Calculating Force Applied to Golf Ball by Club with Limited Data

• Nevolute
In summary, the golf club forces the ball to travel a distance of 250m and to attain a speed of 61.74 m/s.
Nevolute
Homework Statement
You hit a golf ball (mass 50g) squarely with the club face from ground level on a flat golf course. The ball leaves the club at an angle of 20 degrees above horizontal and travels 250m before hitting the ground. The force vs time graph below shows the force exerted on the ball by the club. Find the maximum value of the force applied to the ball by the club. Ignore air resistance.

The attempt at a solution
I feel like we are missing one variable. So we know the distance the ball travels but no initial speed. I looked at kinematics equations but I can't solve because we are not given any speed or time (aside from the time of the impulse). I can't use energy equations because we don't know h for Potential Energy = mgh. Can't use Kinetic Energy =1/2mv^2 because we don't know v. Can't use any of the kinematics equations because we are missing either time or v initial or delta y.

Basically, the graph gives us the time it takes for the change in p (momentum represented as mass and velocity) to occur. The initial momentum of the golf ball is 0 and the final momentum can be known only with velocity, which is a consideration of distance and time.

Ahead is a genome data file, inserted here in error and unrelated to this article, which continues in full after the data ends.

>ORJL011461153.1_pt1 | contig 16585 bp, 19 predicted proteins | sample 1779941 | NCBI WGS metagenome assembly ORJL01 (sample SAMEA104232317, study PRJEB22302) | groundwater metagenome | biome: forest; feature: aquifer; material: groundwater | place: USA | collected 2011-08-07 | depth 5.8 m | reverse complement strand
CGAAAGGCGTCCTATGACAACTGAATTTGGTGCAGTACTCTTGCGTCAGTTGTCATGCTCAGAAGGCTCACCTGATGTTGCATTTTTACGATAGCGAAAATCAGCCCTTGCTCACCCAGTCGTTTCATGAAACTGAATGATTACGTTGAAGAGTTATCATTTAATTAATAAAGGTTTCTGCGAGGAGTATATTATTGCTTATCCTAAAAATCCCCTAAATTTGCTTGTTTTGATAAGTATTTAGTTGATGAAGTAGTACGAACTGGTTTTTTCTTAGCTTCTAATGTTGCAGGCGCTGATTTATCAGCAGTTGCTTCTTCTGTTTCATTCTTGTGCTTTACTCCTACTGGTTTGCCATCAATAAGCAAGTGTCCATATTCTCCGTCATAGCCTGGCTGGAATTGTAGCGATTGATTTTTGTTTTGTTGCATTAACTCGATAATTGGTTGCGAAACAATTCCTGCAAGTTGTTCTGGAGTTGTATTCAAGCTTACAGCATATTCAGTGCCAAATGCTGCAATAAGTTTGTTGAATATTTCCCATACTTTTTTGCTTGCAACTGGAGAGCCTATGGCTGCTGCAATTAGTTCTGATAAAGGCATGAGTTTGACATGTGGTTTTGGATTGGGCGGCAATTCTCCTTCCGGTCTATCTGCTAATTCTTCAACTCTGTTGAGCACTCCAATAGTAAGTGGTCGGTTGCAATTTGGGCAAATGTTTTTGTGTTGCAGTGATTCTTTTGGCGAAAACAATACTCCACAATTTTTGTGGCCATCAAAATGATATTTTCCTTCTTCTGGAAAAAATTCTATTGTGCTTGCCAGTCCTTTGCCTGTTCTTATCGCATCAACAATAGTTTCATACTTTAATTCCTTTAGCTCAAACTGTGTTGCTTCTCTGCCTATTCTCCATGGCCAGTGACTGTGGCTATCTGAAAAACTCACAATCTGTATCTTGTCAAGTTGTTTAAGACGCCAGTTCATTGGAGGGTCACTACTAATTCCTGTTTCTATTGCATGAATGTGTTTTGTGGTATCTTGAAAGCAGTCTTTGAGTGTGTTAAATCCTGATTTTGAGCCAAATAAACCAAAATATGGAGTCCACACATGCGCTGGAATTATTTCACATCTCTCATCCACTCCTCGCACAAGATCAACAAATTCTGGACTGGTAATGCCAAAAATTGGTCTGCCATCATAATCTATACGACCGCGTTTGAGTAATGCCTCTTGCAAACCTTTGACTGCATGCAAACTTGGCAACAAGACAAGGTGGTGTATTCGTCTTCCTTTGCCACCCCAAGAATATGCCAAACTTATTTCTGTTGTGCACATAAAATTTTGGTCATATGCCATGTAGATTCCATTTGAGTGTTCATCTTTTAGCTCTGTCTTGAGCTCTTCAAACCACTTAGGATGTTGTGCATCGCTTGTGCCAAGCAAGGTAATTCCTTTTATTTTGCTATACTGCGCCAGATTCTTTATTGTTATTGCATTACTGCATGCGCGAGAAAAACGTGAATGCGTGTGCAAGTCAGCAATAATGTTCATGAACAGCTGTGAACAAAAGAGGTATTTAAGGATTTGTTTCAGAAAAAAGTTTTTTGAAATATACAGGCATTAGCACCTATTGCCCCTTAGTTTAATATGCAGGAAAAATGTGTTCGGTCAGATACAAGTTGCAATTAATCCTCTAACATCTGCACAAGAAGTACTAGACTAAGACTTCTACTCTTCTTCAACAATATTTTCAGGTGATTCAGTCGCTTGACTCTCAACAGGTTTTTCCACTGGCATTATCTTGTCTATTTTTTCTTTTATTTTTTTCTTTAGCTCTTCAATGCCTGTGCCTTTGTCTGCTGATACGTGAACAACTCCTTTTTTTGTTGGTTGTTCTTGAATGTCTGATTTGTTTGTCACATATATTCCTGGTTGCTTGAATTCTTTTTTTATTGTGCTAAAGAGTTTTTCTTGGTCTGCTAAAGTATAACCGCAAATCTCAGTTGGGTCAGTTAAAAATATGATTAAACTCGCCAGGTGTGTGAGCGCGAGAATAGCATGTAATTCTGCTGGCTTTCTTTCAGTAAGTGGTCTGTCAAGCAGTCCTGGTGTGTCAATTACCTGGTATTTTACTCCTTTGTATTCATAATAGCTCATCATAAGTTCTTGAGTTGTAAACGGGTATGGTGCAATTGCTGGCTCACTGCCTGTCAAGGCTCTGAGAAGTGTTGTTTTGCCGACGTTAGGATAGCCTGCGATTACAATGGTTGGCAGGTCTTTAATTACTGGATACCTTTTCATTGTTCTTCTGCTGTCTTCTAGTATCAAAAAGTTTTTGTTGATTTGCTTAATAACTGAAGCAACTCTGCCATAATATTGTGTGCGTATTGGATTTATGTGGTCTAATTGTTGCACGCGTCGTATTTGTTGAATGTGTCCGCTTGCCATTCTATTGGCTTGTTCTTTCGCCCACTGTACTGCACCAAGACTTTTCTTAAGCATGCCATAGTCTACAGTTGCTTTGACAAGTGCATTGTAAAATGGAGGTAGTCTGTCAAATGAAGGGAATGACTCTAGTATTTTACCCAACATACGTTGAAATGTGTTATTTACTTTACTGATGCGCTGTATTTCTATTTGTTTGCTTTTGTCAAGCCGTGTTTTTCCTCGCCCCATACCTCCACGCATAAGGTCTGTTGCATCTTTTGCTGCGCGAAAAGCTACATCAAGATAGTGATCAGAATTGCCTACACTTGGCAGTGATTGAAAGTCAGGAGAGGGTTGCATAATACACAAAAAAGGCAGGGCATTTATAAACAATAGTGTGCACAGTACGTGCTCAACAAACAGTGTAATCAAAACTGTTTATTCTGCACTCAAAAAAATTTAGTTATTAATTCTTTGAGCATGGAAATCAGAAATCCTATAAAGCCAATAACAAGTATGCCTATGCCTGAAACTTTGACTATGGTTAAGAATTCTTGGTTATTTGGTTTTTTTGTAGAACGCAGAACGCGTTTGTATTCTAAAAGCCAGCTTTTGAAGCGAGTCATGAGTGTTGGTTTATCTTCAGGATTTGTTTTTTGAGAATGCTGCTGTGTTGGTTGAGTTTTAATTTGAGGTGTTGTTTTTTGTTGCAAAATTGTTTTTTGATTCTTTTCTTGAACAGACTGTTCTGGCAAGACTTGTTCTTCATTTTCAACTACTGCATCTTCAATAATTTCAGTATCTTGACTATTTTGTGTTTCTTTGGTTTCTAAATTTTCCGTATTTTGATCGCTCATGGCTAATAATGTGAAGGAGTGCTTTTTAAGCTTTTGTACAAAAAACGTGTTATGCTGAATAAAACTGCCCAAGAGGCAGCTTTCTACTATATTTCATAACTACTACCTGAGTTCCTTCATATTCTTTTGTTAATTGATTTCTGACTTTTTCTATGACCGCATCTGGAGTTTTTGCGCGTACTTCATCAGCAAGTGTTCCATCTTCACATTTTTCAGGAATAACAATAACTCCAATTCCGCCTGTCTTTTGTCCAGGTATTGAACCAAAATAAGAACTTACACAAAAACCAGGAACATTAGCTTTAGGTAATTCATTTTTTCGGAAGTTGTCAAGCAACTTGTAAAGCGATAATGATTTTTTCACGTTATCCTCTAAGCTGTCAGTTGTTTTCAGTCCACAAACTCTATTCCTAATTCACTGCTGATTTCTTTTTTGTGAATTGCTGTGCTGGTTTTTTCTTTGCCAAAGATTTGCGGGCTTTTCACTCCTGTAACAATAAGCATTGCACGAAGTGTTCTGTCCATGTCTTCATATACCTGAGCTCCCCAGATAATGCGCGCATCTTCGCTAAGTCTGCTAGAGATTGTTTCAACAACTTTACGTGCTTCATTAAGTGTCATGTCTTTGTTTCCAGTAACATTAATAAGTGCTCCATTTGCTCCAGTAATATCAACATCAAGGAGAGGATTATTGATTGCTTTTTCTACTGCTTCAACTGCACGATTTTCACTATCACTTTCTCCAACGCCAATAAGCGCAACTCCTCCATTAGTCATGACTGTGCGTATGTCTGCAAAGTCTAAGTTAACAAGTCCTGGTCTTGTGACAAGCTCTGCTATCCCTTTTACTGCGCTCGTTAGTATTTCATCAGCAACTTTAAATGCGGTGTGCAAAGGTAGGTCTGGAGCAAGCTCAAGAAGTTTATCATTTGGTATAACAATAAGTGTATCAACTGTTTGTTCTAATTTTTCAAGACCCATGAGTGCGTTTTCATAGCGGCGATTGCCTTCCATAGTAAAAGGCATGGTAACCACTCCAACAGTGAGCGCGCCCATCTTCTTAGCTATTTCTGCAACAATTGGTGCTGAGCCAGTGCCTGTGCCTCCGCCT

We know how far the ball travels but not the time it spends in the air nor the height it attains (can't use trig with the angle since the motion is projectile like and thus parabolic). If we knew how hard the ball was struck we could calculate a velocity or if we knew either the time or height attained by the ball, we could calculate a speed to find the momentum/force imparted to the ball be the club. I don't think this problem is solvable with the current data.

Anyone have any insight into this?

Hello, and welcome to PF!

A couple of hints:

You'll need to know how the impulse of a force is related to the graph of the force vs time.

You have enough information about the projectile motion of the ball to determine the speed that the ball leaves the club. Remember to separate the horizontal and vertical components of the motion. For the horizontal motion, use the given horizontal range. For the vertical motion, use the fact that the ball starts at ground level and returns to ground level.

Hello, and thank you for the warm welcome!

Couldn't I simply use the Range formula to determine the velocity?

R = (v2)(sin(2θ))/gravity, where R = 250m, solving for v.

v = 61.74 m/s

Net impulse = change in momentum.
FΔt = mv-mvο, where Δt = 4ms = 4 x 10-3 s

The impulse is also the area under the force vs. time graph (A = bh/2)

So then if I equate them, mv = (FMAXΔt)/2, and solve for FMAX?

mv = ((FMAXΔt)/2)

FMAX = (2*(0.05 kg)(61.74 m/s))/4 x 10-3 s

FMAX = 1543.5N

Edit: Math.

Last edited:
Nevolute said:
Hello, and thank you for the warm welcome!

Couldn't I simply use the Range formula to determine the velocity?
Yes, of course.